told me that the king was very angry at the margraf for not letting his
son make the campaign. I told him all the margraf’s reasons, and added
surely they were good, in respect of my dear husband.

“‘Well,’ said he, ‘let him quit soldiering then, and give back his
regiment to the king. But quiet yourself as to the fears you may have
about him if he do; for I know, by certain information, that there will
be no blood spilt.’

“The hereditary prince came in while we were talking, and earnestly
entreated my brother to get him away from Baireuth. They went to a
window and talked a long time together. My brother told me he would
write a letter to the margraf, and give him such reasons in favor of
the campaign that he doubted not it would turn the scale. He promised
to obtain the king’s express leave to stop at Baireuth on his return,
after which he went away. It was the last time I saw him on the old
footing with me. He has much changed since then. We returned to
Baireuth, where I was so ill that for three days they did not think I
should get over it.”


After this interview the Crown Prince hurried away on his route to
Philipsburg. He reached Nürnberg that night, where he wrote the
following brief but affectionate letter to his sister:

“Nürnberg, July 3, 1734.

“MY VERY DEAR SISTER, - It would be impossible to leave this
place without signifying, dearest sister, my lively gratitude
for all the marks of favor you showed me in the House on the
Lake. The highest of all that it was possible to do was that
of procuring me the satisfaction of paying my court to you. I
beg millions of pardons for so incommoding you, dearest sister,
but I could not help it, for you know my sad circumstances well
enough. I entreat you write me often about your health. Adieu, my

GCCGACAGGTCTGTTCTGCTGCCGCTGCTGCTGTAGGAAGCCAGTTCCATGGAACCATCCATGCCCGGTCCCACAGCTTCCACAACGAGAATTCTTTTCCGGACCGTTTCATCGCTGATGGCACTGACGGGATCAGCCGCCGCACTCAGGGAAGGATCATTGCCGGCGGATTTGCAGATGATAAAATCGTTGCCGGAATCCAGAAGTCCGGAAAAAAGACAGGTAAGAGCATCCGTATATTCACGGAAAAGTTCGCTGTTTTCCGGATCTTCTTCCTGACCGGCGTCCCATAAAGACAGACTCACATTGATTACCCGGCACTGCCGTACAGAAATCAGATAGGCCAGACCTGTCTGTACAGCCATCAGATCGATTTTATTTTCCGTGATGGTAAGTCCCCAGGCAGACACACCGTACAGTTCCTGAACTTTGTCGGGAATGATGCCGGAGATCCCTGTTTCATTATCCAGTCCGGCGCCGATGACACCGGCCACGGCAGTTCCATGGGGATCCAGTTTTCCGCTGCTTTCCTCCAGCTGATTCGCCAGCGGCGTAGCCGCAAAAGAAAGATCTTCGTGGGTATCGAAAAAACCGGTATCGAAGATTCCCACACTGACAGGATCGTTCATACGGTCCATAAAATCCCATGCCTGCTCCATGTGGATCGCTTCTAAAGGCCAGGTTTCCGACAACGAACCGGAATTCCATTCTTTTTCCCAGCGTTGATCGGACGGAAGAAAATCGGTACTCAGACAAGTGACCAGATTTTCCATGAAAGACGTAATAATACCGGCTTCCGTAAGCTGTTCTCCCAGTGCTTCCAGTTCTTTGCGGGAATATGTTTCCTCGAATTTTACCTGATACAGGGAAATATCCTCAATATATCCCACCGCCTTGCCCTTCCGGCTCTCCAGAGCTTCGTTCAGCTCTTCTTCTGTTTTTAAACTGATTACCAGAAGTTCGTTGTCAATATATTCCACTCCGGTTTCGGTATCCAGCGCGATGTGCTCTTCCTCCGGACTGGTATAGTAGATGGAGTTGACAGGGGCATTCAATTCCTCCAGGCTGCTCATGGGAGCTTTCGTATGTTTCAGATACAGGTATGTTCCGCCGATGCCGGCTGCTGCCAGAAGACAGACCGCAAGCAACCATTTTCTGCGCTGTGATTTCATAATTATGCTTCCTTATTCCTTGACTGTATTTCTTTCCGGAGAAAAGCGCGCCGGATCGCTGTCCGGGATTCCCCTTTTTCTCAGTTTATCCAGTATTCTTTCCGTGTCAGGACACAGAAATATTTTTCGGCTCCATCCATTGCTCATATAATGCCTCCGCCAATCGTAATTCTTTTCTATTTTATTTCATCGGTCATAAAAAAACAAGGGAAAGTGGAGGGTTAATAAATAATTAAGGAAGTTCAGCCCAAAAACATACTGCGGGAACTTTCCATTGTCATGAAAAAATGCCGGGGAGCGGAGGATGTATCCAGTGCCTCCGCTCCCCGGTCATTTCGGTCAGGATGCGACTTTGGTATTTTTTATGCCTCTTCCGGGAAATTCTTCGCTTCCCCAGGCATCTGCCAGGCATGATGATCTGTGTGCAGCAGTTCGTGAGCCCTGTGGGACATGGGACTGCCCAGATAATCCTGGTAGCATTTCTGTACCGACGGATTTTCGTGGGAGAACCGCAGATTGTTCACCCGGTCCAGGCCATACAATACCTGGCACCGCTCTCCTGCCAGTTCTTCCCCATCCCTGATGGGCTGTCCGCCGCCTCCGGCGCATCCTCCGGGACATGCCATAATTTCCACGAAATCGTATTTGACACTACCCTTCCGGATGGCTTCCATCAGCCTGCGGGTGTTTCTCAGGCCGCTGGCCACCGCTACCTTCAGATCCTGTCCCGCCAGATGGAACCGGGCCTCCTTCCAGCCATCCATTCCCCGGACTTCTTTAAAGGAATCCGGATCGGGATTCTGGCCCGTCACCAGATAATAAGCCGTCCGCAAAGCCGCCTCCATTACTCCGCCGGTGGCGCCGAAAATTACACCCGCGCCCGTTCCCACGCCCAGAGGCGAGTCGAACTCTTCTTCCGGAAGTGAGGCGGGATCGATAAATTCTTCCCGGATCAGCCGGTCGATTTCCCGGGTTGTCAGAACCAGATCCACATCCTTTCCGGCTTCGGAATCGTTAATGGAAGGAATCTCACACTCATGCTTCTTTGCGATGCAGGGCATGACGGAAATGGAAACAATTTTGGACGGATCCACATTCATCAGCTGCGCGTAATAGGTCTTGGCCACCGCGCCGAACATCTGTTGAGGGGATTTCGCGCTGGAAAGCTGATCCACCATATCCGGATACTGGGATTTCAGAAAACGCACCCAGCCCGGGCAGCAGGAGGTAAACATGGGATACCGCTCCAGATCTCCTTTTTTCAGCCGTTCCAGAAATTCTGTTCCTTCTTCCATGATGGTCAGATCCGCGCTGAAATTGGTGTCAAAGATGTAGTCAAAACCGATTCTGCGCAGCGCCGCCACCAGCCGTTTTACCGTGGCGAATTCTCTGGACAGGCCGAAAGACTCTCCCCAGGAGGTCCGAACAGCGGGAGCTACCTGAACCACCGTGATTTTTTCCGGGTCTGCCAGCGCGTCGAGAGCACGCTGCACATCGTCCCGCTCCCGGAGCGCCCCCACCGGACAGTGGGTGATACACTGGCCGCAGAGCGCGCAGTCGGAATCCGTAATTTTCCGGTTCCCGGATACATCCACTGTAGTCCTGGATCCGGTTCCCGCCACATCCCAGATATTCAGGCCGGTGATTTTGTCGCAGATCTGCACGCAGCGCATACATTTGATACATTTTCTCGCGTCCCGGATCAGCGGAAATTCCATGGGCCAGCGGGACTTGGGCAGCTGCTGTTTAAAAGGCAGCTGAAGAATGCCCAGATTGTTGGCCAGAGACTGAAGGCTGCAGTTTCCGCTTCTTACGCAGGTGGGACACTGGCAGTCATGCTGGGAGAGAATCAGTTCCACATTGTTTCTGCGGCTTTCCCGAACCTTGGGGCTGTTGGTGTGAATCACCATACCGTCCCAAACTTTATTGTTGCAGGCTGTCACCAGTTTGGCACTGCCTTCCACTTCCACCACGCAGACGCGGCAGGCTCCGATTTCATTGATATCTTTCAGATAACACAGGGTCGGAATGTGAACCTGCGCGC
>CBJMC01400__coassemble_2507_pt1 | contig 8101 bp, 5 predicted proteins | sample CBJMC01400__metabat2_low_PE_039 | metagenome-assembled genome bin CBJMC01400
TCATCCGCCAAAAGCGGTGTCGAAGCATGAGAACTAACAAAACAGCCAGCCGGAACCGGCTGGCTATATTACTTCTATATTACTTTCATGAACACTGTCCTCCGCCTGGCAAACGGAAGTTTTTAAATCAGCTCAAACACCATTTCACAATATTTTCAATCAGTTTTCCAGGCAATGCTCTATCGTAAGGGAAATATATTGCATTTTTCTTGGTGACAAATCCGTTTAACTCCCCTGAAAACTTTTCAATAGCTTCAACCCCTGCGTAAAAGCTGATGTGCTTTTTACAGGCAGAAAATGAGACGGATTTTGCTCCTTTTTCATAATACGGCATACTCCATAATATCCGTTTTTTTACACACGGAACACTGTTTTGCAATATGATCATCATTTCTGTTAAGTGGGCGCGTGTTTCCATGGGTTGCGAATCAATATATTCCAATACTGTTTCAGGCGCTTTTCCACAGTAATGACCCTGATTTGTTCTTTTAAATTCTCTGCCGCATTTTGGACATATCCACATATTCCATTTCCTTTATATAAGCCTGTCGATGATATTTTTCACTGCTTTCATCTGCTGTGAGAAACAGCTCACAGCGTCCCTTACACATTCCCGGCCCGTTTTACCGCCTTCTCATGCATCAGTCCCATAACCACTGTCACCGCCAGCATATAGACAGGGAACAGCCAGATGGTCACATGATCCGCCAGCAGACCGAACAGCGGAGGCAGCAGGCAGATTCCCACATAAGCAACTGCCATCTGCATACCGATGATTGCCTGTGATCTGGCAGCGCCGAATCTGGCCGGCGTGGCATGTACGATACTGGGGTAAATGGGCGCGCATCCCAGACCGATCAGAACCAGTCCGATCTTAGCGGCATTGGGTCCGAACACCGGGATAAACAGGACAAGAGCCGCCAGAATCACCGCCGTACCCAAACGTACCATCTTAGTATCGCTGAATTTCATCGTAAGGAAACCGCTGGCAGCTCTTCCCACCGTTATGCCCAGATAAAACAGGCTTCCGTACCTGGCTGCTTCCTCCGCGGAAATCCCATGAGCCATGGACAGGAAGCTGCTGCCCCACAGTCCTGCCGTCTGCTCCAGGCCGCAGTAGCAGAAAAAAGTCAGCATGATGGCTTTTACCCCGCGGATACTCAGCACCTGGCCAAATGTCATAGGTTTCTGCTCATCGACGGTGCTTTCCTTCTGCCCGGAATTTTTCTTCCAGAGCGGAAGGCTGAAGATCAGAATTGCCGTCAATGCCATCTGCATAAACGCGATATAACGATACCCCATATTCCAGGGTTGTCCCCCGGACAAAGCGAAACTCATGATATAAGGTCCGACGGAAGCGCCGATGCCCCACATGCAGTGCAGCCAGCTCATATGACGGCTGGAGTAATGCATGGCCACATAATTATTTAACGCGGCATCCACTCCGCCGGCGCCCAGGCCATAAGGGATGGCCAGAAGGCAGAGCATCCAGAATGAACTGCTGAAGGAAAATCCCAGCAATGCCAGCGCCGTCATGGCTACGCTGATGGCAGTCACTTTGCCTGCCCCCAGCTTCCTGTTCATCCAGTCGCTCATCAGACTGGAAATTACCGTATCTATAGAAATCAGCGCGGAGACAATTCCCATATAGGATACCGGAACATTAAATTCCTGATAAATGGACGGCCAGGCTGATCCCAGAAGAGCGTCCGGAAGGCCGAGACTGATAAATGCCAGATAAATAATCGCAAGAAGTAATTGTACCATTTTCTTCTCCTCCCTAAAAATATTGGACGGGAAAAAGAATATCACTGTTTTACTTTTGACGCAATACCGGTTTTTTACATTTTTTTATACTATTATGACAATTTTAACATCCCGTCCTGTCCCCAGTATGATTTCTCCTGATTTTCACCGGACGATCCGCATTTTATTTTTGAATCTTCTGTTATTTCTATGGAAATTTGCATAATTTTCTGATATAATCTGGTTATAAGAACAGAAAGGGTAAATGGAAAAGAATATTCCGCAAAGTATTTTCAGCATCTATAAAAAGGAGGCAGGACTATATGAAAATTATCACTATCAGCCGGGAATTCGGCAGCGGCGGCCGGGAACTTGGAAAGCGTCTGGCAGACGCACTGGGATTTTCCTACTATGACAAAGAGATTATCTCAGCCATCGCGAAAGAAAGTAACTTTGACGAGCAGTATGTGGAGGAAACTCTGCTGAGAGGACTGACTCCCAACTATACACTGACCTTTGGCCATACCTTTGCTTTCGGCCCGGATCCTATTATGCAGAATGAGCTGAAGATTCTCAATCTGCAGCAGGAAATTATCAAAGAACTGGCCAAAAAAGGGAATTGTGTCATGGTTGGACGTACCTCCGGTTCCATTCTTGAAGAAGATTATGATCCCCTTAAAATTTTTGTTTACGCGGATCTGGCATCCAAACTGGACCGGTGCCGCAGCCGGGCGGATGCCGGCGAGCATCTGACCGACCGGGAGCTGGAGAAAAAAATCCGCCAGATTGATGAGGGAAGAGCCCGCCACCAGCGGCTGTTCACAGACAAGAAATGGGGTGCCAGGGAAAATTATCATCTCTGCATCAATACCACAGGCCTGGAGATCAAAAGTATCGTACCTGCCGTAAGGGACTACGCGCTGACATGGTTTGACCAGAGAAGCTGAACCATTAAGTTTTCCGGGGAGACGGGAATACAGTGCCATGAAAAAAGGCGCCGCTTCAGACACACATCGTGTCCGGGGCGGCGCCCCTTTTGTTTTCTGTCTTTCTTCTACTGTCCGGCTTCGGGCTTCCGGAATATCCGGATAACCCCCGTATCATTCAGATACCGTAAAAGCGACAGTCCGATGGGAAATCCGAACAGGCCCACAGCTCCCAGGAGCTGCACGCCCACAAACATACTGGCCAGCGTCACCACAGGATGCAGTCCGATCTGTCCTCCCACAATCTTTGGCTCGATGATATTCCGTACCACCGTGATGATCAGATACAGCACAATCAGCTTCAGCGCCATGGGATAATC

incomparable and dear sister. I am always the same to you, and
will remain so till my death.


Early on the morning of the 4th the prince left Nürnberg, and reached
the camp at Weisenthal on the 7th. Here the imperial and Prussian
troops were collected, who had been sent to attempt to raise the siege
of Philipsburg. But the French lines investing the city were so strong
that Prince Eugene, in command of the imperial army, did not venture
to make an attack. The Crown Prince almost immediately rode out to
reconnoitre the lines of the foe. As he was returning through a strip
of forest a cannonade was opened, and the balls went crashing around
him through the trees. Pride of character probably came to the aid of
constitutional courage. The prince did not in the slightest degree
quicken his pace. Not the least tremor could be perceived in his hand
as he held the reins. He continued conversing with the surrounding
generals in perfect tranquillity, as if unconscious of any danger.

A week after the arrival of the prince the Prussian king entered the
camp. As it was expected that some remarkable feats of war would be
exhibited in the presence of the king, under the leadership of the
renowned Prince Eugene, a very large assemblage of princes and other
distinguished personages was collected on the field. The king remained
for a month, dwelling in a tent among his own troops, and sharing all
their hardships. He, with his son, attended all the councils of war.
Still no attempt was made to relieve Philipsburg. The third day after
the king’s arrival the city surrendered to the French. The campaign
continued for some time, with unavailing manœuvring on both sides of
the Rhine; but the Crown Prince saw but little active service. About
the middle of August the king left the camp to return home. His health
was seriously impaired, and alarming symptoms indicated that he had
not long to live. His journey was slow and painful. Gout tortured him.
Dropsy threatened to strangle him. He did not reach home until the
middle of September. The alarming state of the king’s health added very
much to the importance of the Crown Prince. It was evident that ere
long he must come into power. The following characteristic anecdote is
related of the king during this illness:

One evening, being too unwell to read his usual devotions, he called
upon his _valet de chambre_ to read prayers. In the prayer occurred the
words, “May God bless thee.” The servant, not deeming it respectful to
use _thee_ in reference to the king, took the liberty to change the
phrase, and read it, “May God bless _you_.” The king, exasperated,
hurled something at the head of the speaker, exclaiming, “It is not so;
read it again.” The terrified servant, not conceiving in what he had
done wrong, read again, “May God bless you.” The irascible monarch,
having nothing else he could grasp, took off his night-cap and threw it
into the man’s face, exclaiming, “It is not so; read it over again.”
The servant, frightened almost out of his senses, read for the third
time, “May God bless you.” “_Thee_, rogue,” shouted the king. “‘May God